Hundreds Gather in Harrisburg to Celebrate Pennsylvania Tax Credit

Published July 1, 2004

More than 500 parents, children, legislators, and public school officials converged on Pennsylvania’s Capitol in Harrisburg on May 11 to celebrate the third anniversary of the state’s landmark Educational Improvement Tax Credit Program (EITC).

Since the program’s inception in 2001, Pennsylvania’s business community has contributed more than $100 million toward nonpublic school scholarships and to help establish innovative public school programs.

The EITC program, which allows businesses in Pennsylvania to receive up to a 90 percent tax credit for donations to nonprofit scholarship or educational improvement organizations, has funded more than 20,000 scholarships and countless programs in the state’s public schools in 2003-2004. To date, more than 1,900 businesses have participated in the EITC program.

For the first two years, the EITC was capped at $30 million–$20 million for scholarships and $10 million for public school programs. But faced with overwhelming demand for scholarships and programs, the Pennsylvania General Assembly raised the cap by $10 million and doubled the maximum tax credit from $100,000 to $200,000. Lawmakers also created a similar program exclusively for pre-K scholarships.

Joining the hundreds of children and families of scholarship recipients in the state capital was Dr. Jerry Kohn, superintendent of the Harrisburg public schools. The Harrisburg Public Schools Foundation has used tax credit contributions for its early childhood program and alternative education program. An appreciative Kohn explained that more than 500 Harrisburg public school children have benefited from the EITC program.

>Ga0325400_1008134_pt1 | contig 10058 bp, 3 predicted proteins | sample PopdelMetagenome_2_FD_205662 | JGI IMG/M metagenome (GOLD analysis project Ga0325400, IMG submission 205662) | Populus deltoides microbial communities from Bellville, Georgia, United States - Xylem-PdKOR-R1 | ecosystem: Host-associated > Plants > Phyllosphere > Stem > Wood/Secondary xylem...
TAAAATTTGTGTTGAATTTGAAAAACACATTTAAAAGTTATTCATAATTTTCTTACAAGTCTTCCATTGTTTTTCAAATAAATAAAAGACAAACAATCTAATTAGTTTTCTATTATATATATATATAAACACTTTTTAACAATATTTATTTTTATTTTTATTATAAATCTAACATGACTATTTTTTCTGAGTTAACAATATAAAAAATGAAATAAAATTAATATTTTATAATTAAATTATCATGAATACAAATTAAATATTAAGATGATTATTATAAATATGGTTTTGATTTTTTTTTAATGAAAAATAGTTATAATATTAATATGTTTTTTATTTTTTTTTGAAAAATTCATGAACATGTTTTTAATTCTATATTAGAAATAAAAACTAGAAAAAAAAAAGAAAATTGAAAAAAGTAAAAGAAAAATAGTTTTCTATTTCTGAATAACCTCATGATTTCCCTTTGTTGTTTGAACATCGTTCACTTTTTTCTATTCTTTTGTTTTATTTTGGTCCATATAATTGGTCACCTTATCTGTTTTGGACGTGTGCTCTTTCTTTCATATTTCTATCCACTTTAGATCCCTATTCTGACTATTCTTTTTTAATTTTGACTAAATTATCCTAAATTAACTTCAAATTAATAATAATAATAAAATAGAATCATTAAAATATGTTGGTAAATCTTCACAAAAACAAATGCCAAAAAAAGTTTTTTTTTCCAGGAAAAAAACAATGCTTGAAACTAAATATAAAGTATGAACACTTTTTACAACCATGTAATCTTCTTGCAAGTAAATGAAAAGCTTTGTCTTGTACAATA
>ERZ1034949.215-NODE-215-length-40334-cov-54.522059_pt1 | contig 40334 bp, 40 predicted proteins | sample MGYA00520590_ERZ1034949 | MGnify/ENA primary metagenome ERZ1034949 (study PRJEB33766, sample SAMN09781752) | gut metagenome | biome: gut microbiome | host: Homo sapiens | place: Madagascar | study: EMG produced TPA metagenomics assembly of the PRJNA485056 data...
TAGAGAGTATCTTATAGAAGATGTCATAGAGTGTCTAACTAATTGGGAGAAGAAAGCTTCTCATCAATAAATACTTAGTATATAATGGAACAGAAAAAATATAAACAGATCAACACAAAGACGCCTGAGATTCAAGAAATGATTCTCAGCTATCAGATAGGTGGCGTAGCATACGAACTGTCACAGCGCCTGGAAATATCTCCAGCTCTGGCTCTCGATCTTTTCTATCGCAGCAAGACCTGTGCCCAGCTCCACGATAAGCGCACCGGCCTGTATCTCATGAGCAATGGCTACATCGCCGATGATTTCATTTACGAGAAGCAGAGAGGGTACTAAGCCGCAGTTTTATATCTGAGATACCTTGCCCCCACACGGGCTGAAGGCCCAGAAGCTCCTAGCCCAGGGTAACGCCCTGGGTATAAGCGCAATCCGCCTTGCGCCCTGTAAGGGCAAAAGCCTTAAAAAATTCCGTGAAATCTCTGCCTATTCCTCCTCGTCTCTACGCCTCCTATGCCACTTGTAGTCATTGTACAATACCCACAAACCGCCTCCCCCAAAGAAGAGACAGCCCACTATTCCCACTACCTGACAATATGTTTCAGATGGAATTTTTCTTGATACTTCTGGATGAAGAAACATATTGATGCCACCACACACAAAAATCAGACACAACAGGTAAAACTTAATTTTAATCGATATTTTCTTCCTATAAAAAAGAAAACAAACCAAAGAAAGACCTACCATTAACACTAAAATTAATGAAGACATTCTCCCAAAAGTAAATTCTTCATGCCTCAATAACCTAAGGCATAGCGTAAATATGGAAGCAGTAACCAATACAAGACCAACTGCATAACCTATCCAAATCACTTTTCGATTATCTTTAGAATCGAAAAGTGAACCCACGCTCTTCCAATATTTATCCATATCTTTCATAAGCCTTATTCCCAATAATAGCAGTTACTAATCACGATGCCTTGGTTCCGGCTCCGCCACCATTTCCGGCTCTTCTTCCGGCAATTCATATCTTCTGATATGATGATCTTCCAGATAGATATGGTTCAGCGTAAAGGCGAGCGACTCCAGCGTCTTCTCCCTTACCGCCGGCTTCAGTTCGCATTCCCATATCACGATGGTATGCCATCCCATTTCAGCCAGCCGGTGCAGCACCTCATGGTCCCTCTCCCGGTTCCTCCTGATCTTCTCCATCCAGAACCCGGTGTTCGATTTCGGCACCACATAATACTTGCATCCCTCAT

The program boasts bipartisan support from all across Pennsylvania. One of its leading advocates is State Senator and President Pro Tempore Bob Jubelirer (R-Blair County).

“Our assignment in the General Assembly is simple–to keep this program going,” Jubelirer told the enthusiastic crowd. “And we need to build on it so that more kids and more families have the chance to make a choice about their education.”

Jubelirer commented that the so-called “education advocates” ought to be at the celebration, too, but said they fail to see the good in this program and claim the state cannot afford it.

“What I see here today clearly underlines the opposite–we cannot afford to forgo this approach,” he declared.

The EITC anniversary celebration was sponsored by the REACH Foundation, Pennsylvania’s statewide grassroots coalition for school choice. Paul Henkels, chairman of REACH’s advocacy arm, the REACH Alliance, was particularly proud of the results of a long, difficult battle for educational freedom in Pennsylvania.

“For so many years we fought to empower parents and came excruciatingly close. To finally get over the goal line and see children going to good schools is very satisfying,” noted Henkels. “The business community’s investment in the EITC has enabled tens of thousands of children to receive a quality education and to have a chance for productive and fulfilling lives.”

A new round of funding for EITC and pre-K EITC scholarships begins with Pennsylvania’s fiscal year, July 1, 2004.

Dennis A. Giorno is executive director of the REACH Alliance and REACH Foundation, Pennsylvania’s grassroots coalitions dedicated to ensuring parental choice in education. His email address is [email protected].

For more information …

REACH–Road to Educational Achievement Through Choice–represents business, religious, civic, taxpayer, and nonprofit organizations committed to educational achievement through choice. Additional information about its work is available online at